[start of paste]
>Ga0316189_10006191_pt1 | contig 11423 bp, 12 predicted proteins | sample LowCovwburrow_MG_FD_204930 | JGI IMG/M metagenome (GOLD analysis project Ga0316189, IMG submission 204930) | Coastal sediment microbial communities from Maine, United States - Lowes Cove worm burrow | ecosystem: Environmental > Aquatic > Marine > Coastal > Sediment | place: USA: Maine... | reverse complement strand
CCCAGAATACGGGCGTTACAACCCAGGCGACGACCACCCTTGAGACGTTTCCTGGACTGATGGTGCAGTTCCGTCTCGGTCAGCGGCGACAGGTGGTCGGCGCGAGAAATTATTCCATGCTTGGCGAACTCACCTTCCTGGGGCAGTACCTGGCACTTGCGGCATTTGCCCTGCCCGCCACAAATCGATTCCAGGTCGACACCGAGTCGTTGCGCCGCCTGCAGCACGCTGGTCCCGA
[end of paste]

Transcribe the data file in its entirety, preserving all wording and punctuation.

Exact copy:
>Ga0316189_10006191_pt1 | contig 11423 bp, 12 predicted proteins | sample LowCovwburrow_MG_FD_204930 | JGI IMG/M metagenome (GOLD analysis project Ga0316189, IMG submission 204930) | Coastal sediment microbial communities from Maine, United States - Lowes Cove worm burrow | ecosystem: Environmental > Aquatic > Marine > Coastal > Sediment | place: USA: Maine... | reverse complement strand
CCCAGAATACGGGCGTTACAACCCAGGCGACGACCACCCTTGAGACGTTTCCTGGACTGATGGTGCAGTTCCGTCTCGGTCAGCGGCGACAGGTGGTCGGCGCGAGAAATTATTCCATGCTTGGCGAACTCACCTTCCTGGGGCAGTACCTGGCACTTGCGGCATTTGCCCTGCCCGCCACAAATCGATTCCAGGTCGACACCGAGTCGTTGCGCCGCCTGCAGCACGCTGGTCCCGA